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Tuesday, November 27, 2012

Track U.S. Holiday Spending Daily With Gallup

U.S. consumer spending will be a hot topic for the next few weeks as retailers try to hit their holiday revenue targets and economy watchers use holiday spending as a gauge of the nation's economic momentum.

Gallup found spending during Thanksgiving week down compared with last year, including over the Black Friday weekend. But spending was up the week prior compared with that week one year ago, and our Cyber Monday and Cyber-Monday week's numbers are not in yet. So, at this point, it's difficult to tell to what extent consumers will be willing to spend this holiday season.

While some organizations track spending by monitoring revenue, store visitors, and e-tailer traffic, Gallup does so by asking consumers to report back, asking the following question:

We'd like you to think about your spending yesterday, not counting the purchase of a home, motor vehicle, or your normal household bills. How much money did you spend or charge yesterday on all other types of purchases you may have made, such as at a store, restaurant, gas station,online, or elsewhere?

The result is a real-time indicator of what Americans tell us they spent on a given day on discretionary purchases. As such, our metric will include basic day-to-day spending as well as gifts.

We report daily, weekly, monthly and quarterly averages, all of which are available for export dating back to January 2008.

Throughout the holiday season, this metric will provide a continuous gauge of how holiday season spending compares to spending earlier in the year and during prior years' holiday seasons.

Gallup will report on any noteworthy shifts in these numbers. To get each new story as soon as it is published, sign up to receive Gallup news alerts and choose "Economy" or "Spending."

In the meantime, read about what Americans tell us about their Christmas spending plans.

Monday, November 5, 2012

Gallup's Final Pre-Election Survey

President Barack Obama and Republican challenger Mitt Romney are within one percentage point of each other in Gallup's final pre-election survey of likely voters, with Romney holding 49% of the vote, and Obama 48%.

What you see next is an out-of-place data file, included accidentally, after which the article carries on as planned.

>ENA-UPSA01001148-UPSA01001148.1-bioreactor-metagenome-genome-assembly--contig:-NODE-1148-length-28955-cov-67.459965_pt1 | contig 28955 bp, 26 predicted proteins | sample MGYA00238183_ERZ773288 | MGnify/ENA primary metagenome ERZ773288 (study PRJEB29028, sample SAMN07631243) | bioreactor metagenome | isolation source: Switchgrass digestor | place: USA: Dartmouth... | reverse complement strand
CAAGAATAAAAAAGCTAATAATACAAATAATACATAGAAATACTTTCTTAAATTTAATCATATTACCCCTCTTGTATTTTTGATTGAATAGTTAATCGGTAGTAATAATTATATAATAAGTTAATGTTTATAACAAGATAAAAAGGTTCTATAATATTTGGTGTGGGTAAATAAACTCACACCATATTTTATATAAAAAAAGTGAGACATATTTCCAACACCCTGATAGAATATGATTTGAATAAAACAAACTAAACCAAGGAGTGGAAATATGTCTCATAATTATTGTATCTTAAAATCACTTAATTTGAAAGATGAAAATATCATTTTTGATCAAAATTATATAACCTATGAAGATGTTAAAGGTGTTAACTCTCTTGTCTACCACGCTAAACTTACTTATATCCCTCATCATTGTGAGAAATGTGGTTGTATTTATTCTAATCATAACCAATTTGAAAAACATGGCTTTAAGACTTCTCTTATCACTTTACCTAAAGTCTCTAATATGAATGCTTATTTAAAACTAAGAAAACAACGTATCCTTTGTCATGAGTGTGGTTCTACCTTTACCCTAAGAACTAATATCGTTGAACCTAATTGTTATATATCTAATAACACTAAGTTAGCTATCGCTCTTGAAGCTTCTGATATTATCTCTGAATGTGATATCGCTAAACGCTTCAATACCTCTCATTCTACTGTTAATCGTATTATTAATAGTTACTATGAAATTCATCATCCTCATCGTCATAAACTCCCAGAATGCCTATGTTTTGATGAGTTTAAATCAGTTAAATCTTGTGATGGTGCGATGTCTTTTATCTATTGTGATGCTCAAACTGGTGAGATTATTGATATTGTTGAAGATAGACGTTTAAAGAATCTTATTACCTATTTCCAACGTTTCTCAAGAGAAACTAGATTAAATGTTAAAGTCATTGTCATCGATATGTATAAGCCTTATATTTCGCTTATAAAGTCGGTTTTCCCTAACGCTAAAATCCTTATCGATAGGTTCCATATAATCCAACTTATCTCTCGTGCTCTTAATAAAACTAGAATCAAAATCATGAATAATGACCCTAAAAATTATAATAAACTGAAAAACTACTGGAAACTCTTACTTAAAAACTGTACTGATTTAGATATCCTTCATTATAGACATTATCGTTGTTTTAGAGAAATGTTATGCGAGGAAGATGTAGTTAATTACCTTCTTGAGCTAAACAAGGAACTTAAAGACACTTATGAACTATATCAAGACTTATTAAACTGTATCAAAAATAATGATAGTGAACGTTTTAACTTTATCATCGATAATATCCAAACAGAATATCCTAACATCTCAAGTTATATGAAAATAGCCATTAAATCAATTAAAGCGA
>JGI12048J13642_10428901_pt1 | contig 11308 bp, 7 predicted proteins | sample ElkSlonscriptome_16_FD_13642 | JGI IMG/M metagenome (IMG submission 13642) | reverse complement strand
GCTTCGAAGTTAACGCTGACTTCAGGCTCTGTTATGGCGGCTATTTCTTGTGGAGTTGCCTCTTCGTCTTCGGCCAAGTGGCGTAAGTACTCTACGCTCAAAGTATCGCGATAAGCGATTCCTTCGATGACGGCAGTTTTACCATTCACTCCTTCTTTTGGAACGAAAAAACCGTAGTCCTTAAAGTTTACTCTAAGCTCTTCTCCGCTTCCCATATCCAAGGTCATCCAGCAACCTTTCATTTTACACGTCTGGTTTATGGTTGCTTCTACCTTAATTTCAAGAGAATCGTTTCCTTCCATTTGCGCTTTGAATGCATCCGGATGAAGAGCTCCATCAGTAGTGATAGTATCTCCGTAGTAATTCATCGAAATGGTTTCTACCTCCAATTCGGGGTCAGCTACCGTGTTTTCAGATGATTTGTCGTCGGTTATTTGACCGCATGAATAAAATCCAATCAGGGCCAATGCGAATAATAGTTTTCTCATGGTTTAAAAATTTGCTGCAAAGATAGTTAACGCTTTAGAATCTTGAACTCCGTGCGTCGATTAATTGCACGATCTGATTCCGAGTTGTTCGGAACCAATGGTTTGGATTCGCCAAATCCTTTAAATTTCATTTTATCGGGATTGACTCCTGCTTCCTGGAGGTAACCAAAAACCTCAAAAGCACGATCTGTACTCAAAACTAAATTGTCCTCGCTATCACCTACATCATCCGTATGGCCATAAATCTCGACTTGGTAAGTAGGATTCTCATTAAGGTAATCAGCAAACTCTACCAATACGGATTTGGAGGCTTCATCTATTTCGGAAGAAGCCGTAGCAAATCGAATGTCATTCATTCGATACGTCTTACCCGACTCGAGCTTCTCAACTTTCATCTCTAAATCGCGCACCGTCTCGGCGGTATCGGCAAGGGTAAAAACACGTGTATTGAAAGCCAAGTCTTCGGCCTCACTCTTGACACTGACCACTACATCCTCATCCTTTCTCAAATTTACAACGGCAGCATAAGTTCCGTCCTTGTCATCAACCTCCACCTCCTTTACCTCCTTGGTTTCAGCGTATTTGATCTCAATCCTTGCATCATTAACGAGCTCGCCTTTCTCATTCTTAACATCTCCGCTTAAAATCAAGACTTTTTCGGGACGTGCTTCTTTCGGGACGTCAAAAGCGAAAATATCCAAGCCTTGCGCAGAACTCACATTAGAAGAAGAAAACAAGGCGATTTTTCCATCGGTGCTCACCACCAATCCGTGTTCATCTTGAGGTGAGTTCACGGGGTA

Read more in Gallup's final pre-election analysis including:

  • Voting preferences by subgroup
  • Approval ratings of President Obama, overall and on key issues
  • Gallup's read on early voting
  • Favorability and character ratings of both candidates
  • Key measures in historical context
Read more on Gallup's Election 2012 page.

Gallup to Post Final Election Analysis This Afternoon

Gallup will publish the results of its final pre-election poll this afternoon on, including the preferences of likely voters and other key voting groups, views on the candidates, approval of President Obama in general and on key issues, and more.

To receive the story as soon as it is published, register for Gallup news alerts and sign up for "All Gallup Headlines" or "Election 2012."  Also, be sure to stay with for reaction to the election and Americans' hopes and priorities for the next four years and beyond.

Thursday, November 1, 2012

Status of Gallup Daily Tracking of Non-Election Metrics

Gallup, as of Wednesday, Oct. 31, has resumed measuring and reporting of its key daily economic and wellbeing metrics.  Averages posted to the home page on Thursday, Nov. 1, reflect rolling averages excluding Oct. 29 and Oct. 30, the two days that Gallup did not poll because of the effects of superstorm Sandy on the East Coast.

Gallup will resume daily tracking of President Barack Obama’s job approval rating on Monday, Nov. 5, and will post the first post-storm three-day rolling average on Thursday, Nov. 8.

Gallup plans to resume interviewing on election issues Thursday, Nov. 1 through Sunday, Nov. 4, to provide a final pre-election estimate of the presidential race along with attitudes about the candidates and election issues, while continuing to assess the impact of superstorm Sandy on these political measures. Gallup will also measure and report President Obama’s job approval rating from this one-time survey. Read more from Gallup Editor-in-Chief Frank Newport here.

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